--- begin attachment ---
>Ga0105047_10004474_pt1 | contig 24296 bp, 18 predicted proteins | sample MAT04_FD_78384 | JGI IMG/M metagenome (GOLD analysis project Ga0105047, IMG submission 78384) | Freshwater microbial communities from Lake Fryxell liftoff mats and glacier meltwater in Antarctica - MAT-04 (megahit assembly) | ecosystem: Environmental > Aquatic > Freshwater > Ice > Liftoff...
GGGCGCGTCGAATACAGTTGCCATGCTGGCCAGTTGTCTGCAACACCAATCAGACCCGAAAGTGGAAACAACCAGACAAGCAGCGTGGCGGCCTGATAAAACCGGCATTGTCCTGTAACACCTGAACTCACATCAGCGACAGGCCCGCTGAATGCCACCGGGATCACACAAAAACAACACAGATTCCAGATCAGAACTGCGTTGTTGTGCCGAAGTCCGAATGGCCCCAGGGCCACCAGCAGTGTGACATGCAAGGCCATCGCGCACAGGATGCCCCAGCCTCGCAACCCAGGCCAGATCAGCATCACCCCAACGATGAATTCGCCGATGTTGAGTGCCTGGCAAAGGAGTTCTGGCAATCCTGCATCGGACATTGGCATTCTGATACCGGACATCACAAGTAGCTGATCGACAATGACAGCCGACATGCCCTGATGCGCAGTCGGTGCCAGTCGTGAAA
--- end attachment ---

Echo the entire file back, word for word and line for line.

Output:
>Ga0105047_10004474_pt1 | contig 24296 bp, 18 predicted proteins | sample MAT04_FD_78384 | JGI IMG/M metagenome (GOLD analysis project Ga0105047, IMG submission 78384) | Freshwater microbial communities from Lake Fryxell liftoff mats and glacier meltwater in Antarctica - MAT-04 (megahit assembly) | ecosystem: Environmental > Aquatic > Freshwater > Ice > Liftoff...
GGGCGCGTCGAATACAGTTGCCATGCTGGCCAGTTGTCTGCAACACCAATCAGACCCGAAAGTGGAAACAACCAGACAAGCAGCGTGGCGGCCTGATAAAACCGGCATTGTCCTGTAACACCTGAACTCACATCAGCGACAGGCCCGCTGAATGCCACCGGGATCACACAAAAACAACACAGATTCCAGATCAGAACTGCGTTGTTGTGCCGAAGTCCGAATGGCCCCAGGGCCACCAGCAGTGTGACATGCAAGGCCATCGCGCACAGGATGCCCCAGCCTCGCAACCCAGGCCAGATCAGCATCACCCCAACGATGAATTCGCCGATGTTGAGTGCCTGGCAAAGGAGTTCTGGCAATCCTGCATCGGACATTGGCATTCTGATACCGGACATCACAAGTAGCTGATCGACAATGACAGCCGACATGCCCTGATGCGCAGTCGGTGCCAGTCGTGAAA